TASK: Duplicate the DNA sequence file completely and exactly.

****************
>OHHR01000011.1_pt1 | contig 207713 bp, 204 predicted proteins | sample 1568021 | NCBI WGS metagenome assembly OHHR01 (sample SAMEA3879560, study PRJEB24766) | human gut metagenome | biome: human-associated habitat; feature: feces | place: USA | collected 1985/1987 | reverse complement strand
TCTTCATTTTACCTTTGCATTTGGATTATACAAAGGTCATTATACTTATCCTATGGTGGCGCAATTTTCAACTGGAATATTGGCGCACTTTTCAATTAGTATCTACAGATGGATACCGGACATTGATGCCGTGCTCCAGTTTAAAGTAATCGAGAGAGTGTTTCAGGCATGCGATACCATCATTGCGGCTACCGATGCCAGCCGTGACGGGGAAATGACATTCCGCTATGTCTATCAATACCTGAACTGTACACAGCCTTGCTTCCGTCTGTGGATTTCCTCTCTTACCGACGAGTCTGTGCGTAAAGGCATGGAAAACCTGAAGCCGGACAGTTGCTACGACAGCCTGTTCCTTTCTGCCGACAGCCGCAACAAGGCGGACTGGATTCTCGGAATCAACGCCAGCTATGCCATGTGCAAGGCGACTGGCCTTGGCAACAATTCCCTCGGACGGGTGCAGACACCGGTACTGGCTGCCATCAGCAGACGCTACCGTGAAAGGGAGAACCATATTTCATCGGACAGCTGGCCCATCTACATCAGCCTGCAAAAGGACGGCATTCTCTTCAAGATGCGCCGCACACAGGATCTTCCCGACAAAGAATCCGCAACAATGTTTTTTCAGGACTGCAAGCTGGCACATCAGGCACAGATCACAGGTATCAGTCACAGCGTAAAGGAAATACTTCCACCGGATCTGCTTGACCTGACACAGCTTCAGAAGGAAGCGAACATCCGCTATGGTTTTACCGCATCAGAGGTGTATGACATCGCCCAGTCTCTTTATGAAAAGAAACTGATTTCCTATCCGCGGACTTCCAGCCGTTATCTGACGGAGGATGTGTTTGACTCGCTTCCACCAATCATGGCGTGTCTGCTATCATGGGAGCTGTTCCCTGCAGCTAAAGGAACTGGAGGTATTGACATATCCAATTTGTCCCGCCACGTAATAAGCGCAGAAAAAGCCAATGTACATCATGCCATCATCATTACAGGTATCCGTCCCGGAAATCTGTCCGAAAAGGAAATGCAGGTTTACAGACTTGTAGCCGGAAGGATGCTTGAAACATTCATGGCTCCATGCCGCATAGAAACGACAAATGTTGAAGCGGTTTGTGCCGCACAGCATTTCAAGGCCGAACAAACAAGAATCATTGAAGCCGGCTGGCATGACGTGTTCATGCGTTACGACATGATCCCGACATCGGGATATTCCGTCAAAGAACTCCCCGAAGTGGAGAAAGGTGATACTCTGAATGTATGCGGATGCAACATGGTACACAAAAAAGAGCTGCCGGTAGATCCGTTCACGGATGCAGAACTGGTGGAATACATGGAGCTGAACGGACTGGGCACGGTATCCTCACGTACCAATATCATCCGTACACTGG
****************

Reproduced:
>OHHR01000011.1_pt1 | contig 207713 bp, 204 predicted proteins | sample 1568021 | NCBI WGS metagenome assembly OHHR01 (sample SAMEA3879560, study PRJEB24766) | human gut metagenome | biome: human-associated habitat; feature: feces | place: USA | collected 1985/1987 | reverse complement strand
TCTTCATTTTACCTTTGCATTTGGATTATACAAAGGTCATTATACTTATCCTATGGTGGCGCAATTTTCAACTGGAATATTGGCGCACTTTTCAATTAGTATCTACAGATGGATACCGGACATTGATGCCGTGCTCCAGTTTAAAGTAATCGAGAGAGTGTTTCAGGCATGCGATACCATCATTGCGGCTACCGATGCCAGCCGTGACGGGGAAATGACATTCCGCTATGTCTATCAATACCTGAACTGTACACAGCCTTGCTTCCGTCTGTGGATTTCCTCTCTTACCGACGAGTCTGTGCGTAAAGGCATGGAAAACCTGAAGCCGGACAGTTGCTACGACAGCCTGTTCCTTTCTGCCGACAGCCGCAACAAGGCGGACTGGATTCTCGGAATCAACGCCAGCTATGCCATGTGCAAGGCGACTGGCCTTGGCAACAATTCCCTCGGACGGGTGCAGACACCGGTACTGGCTGCCATCAGCAGACGCTACCGTGAAAGGGAGAACCATATTTCATCGGACAGCTGGCCCATCTACATCAGCCTGCAAAAGGACGGCATTCTCTTCAAGATGCGCCGCACACAGGATCTTCCCGACAAAGAATCCGCAACAATGTTTTTTCAGGACTGCAAGCTGGCACATCAGGCACAGATCACAGGTATCAGTCACAGCGTAAAGGAAATACTTCCACCGGATCTGCTTGACCTGACACAGCTTCAGAAGGAAGCGAACATCCGCTATGGTTTTACCGCATCAGAGGTGTATGACATCGCCCAGTCTCTTTATGAAAAGAAACTGATTTCCTATCCGCGGACTTCCAGCCGTTATCTGACGGAGGATGTGTTTGACTCGCTTCCACCAATCATGGCGTGTCTGCTATCATGGGAGCTGTTCCCTGCAGCTAAAGGAACTGGAGGTATTGACATATCCAATTTGTCCCGCCACGTAATAAGCGCAGAAAAAGCCAATGTACATCATGCCATCATCATTACAGGTATCCGTCCCGGAAATCTGTCCGAAAAGGAAATGCAGGTTTACAGACTTGTAGCCGGAAGGATGCTTGAAACATTCATGGCTCCATGCCGCATAGAAACGACAAATGTTGAAGCGGTTTGTGCCGCACAGCATTTCAAGGCCGAACAAACAAGAATCATTGAAGCCGGCTGGCATGACGTGTTCATGCGTTACGACATGATCCCGACATCGGGATATTCCGTCAAAGAACTCCCCGAAGTGGAGAAAGGTGATACTCTGAATGTATGCGGATGCAACATGGTACACAAAAAAGAGCTGCCGGTAGATCCGTTCACGGATGCAGAACTGGTGGAATACATGGAGCTGAACGGACTGGGCACGGTATCCTCACGTACCAATATCATCCGTACACTGG